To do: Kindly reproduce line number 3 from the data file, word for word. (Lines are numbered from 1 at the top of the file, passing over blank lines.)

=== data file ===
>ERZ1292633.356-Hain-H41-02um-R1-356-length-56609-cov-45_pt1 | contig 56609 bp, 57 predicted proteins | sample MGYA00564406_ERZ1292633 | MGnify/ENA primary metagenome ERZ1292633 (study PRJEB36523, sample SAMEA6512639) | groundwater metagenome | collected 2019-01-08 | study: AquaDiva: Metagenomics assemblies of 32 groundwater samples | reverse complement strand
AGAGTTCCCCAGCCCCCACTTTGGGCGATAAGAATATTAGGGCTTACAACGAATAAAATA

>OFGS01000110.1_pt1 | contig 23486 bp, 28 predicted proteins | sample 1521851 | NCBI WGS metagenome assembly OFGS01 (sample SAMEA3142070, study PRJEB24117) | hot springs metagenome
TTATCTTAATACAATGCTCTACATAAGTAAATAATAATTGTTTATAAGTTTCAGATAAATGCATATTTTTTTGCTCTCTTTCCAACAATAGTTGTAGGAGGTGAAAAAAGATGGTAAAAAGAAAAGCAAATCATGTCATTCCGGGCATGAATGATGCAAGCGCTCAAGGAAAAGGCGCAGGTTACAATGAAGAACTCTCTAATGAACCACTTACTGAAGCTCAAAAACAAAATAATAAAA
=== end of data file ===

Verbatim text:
>OFGS01000110.1_pt1 | contig 23486 bp, 28 predicted proteins | sample 1521851 | NCBI WGS metagenome assembly OFGS01 (sample SAMEA3142070, study PRJEB24117) | hot springs metagenome